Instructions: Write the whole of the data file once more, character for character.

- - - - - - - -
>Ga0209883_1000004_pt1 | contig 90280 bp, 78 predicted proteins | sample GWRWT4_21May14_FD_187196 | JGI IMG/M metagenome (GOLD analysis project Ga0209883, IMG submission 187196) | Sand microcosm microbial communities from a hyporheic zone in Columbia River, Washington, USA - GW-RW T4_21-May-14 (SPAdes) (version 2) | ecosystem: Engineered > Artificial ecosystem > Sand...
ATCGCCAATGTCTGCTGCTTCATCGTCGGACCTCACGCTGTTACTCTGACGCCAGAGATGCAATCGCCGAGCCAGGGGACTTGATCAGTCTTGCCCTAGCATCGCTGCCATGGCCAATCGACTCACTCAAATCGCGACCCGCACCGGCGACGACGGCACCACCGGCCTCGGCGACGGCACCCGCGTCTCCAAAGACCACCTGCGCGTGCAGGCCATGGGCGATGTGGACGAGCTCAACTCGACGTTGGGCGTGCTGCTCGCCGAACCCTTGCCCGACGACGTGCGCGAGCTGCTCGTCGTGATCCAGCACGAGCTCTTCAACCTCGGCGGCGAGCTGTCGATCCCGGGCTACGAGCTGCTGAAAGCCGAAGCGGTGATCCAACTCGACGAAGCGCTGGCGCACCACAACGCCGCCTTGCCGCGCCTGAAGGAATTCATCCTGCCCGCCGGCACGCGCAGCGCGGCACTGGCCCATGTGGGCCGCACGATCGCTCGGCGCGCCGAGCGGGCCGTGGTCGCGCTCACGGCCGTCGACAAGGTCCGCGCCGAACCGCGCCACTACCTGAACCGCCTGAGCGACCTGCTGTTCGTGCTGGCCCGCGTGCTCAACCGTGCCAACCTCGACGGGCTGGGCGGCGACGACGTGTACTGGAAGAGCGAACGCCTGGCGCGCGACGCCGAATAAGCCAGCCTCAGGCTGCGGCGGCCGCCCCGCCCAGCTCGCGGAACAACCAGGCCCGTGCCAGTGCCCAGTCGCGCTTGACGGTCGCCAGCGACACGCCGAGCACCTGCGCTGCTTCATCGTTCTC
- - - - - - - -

>Ga0209883_1000004_pt1 | contig 90280 bp, 78 predicted proteins | sample GWRWT4_21May14_FD_187196 | JGI IMG/M metagenome (GOLD analysis project Ga0209883, IMG submission 187196) | Sand microcosm microbial communities from a hyporheic zone in Columbia River, Washington, USA - GW-RW T4_21-May-14 (SPAdes) (version 2) | ecosystem: Engineered > Artificial ecosystem > Sand...
ATCGCCAATGTCTGCTGCTTCATCGTCGGACCTCACGCTGTTACTCTGACGCCAGAGATGCAATCGCCGAGCCAGGGGACTTGATCAGTCTTGCCCTAGCATCGCTGCCATGGCCAATCGACTCACTCAAATCGCGACCCGCACCGGCGACGACGGCACCACCGGCCTCGGCGACGGCACCCGCGTCTCCAAAGACCACCTGCGCGTGCAGGCCATGGGCGATGTGGACGAGCTCAACTCGACGTTGGGCGTGCTGCTCGCCGAACCCTTGCCCGACGACGTGCGCGAGCTGCTCGTCGTGATCCAGCACGAGCTCTTCAACCTCGGCGGCGAGCTGTCGATCCCGGGCTACGAGCTGCTGAAAGCCGAAGCGGTGATCCAACTCGACGAAGCGCTGGCGCACCACAACGCCGCCTTGCCGCGCCTGAAGGAATTCATCCTGCCCGCCGGCACGCGCAGCGCGGCACTGGCCCATGTGGGCCGCACGATCGCTCGGCGCGCCGAGCGGGCCGTGGTCGCGCTCACGGCCGTCGACAAGGTCCGCGCCGAACCGCGCCACTACCTGAACCGCCTGAGCGACCTGCTGTTCGTGCTGGCCCGCGTGCTCAACCGTGCCAACCTCGACGGGCTGGGCGGCGACGACGTGTACTGGAAGAGCGAACGCCTGGCGCGCGACGCCGAATAAGCCAGCCTCAGGCTGCGGCGGCCGCCCCGCCCAGCTCGCGGAACAACCAGGCCCGTGCCAGTGCCCAGTCGCGCTTGACGGTCGCCAGCGACACGCCGAGCACCTGCGCTGCTTCATCGTTCTC